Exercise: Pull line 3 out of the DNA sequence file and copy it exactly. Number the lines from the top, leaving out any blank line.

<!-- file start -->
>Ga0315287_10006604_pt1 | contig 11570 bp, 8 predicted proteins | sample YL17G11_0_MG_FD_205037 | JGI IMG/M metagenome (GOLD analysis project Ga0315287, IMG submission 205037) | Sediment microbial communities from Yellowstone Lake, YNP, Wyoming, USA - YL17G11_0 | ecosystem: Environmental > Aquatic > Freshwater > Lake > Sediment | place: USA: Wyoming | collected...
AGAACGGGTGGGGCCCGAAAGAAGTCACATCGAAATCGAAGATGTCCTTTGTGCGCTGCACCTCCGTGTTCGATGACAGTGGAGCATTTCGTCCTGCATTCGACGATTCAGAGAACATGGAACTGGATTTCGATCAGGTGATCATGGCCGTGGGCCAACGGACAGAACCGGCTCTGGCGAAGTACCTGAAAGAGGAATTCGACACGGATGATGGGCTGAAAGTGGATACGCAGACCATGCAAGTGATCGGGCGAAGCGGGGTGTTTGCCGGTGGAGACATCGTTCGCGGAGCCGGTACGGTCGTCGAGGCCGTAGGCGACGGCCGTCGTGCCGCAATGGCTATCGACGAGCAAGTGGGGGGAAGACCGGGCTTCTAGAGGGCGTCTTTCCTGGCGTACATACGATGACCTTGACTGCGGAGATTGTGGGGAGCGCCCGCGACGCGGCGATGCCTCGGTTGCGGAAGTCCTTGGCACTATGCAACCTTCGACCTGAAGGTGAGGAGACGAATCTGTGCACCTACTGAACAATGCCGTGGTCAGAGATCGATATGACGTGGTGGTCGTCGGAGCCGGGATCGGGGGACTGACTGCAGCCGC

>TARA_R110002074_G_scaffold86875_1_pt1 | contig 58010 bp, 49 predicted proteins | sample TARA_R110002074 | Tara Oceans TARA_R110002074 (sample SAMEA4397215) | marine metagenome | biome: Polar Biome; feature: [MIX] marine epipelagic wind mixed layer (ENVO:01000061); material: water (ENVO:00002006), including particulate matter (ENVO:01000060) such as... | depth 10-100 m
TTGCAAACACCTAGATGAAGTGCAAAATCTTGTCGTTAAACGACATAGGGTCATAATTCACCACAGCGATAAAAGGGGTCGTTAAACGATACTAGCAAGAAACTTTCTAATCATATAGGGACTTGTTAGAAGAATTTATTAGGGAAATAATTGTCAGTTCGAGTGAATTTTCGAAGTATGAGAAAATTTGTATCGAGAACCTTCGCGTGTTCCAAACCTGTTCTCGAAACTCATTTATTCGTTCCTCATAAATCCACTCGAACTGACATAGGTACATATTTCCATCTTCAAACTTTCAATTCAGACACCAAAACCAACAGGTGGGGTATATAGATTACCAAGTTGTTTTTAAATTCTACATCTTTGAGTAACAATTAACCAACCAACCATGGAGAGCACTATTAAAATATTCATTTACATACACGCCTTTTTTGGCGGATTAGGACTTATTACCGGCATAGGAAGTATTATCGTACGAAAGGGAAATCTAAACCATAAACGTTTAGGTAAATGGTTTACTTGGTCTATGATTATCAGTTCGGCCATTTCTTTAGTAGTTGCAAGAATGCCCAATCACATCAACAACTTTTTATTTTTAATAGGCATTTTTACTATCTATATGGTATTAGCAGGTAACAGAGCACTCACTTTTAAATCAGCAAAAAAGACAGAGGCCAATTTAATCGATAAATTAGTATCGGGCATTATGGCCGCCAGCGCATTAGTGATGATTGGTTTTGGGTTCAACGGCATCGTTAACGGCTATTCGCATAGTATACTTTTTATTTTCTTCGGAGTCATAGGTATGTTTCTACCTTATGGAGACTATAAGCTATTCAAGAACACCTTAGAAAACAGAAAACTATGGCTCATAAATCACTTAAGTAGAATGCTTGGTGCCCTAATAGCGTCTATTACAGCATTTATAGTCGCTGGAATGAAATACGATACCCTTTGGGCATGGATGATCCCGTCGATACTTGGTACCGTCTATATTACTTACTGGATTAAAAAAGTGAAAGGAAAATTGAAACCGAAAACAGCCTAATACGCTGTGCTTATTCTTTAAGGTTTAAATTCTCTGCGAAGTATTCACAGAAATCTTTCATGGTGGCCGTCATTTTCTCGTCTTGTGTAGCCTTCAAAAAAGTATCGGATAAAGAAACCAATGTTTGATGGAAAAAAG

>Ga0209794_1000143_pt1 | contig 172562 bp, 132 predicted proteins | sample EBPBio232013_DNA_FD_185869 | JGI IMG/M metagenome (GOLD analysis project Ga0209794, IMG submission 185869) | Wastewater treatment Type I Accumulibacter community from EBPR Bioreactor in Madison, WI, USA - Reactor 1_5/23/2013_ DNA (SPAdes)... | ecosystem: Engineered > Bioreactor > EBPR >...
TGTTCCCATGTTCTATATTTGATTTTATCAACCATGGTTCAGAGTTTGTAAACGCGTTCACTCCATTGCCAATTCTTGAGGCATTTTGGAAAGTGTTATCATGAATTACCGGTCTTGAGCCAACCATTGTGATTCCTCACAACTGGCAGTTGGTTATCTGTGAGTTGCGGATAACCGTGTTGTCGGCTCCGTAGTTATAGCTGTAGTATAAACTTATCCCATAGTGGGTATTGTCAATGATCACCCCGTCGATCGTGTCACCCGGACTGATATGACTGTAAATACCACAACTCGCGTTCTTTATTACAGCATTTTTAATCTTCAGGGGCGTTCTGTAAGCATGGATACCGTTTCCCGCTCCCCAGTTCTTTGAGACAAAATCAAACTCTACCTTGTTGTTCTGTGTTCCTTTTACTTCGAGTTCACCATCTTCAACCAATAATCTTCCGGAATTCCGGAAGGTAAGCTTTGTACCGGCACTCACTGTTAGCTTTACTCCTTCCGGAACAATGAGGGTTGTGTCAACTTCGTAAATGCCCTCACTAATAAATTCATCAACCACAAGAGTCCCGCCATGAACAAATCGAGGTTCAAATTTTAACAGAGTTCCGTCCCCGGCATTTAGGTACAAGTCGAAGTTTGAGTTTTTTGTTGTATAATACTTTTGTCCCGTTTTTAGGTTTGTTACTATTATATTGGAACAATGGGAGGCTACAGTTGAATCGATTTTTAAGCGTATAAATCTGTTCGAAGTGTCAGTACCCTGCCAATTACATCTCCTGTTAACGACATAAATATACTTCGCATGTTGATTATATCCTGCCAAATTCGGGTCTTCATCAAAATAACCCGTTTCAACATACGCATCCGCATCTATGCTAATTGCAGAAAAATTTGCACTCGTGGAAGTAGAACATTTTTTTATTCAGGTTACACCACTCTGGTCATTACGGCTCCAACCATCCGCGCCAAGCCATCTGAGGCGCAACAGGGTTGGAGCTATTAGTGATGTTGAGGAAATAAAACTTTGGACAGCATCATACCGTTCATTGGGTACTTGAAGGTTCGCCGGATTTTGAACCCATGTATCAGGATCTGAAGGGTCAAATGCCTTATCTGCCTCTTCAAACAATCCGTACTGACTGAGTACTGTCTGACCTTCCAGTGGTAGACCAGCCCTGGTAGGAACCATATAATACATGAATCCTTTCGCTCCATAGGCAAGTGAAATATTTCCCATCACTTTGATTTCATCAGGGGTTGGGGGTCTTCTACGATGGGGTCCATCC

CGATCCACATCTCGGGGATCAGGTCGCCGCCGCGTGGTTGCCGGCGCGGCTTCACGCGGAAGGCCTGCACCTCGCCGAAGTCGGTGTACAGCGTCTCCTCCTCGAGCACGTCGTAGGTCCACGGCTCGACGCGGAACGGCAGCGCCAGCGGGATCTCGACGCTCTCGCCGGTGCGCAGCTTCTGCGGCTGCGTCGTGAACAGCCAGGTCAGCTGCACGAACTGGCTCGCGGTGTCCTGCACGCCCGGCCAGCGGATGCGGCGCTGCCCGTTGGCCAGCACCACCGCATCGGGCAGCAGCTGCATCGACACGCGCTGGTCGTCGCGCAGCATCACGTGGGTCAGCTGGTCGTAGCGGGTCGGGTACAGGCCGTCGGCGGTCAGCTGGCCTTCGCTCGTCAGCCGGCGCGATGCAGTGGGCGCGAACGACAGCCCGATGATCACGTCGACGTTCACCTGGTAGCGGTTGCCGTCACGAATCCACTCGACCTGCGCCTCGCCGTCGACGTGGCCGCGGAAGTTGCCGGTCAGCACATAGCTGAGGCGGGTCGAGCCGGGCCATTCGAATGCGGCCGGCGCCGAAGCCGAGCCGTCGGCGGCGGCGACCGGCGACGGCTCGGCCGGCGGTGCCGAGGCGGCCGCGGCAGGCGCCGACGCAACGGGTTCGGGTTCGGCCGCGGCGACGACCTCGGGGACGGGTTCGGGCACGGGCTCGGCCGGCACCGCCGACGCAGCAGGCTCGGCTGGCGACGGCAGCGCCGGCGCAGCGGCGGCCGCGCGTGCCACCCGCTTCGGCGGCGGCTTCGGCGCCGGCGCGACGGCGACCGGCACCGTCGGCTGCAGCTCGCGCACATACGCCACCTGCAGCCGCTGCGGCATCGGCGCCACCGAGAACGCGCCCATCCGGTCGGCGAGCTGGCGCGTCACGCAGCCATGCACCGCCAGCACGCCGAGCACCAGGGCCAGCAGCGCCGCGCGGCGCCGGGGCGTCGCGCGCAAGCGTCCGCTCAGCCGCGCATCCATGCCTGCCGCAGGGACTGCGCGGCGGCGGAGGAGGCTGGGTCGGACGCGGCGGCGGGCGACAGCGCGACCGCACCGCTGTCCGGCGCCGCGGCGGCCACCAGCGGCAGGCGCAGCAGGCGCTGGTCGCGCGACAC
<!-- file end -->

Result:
>TARA_R110002074_G_scaffold86875_1_pt1 | contig 58010 bp, 49 predicted proteins | sample TARA_R110002074 | Tara Oceans TARA_R110002074 (sample SAMEA4397215) | marine metagenome | biome: Polar Biome; feature: [MIX] marine epipelagic wind mixed layer (ENVO:01000061); material: water (ENVO:00002006), including particulate matter (ENVO:01000060) such as... | depth 10-100 m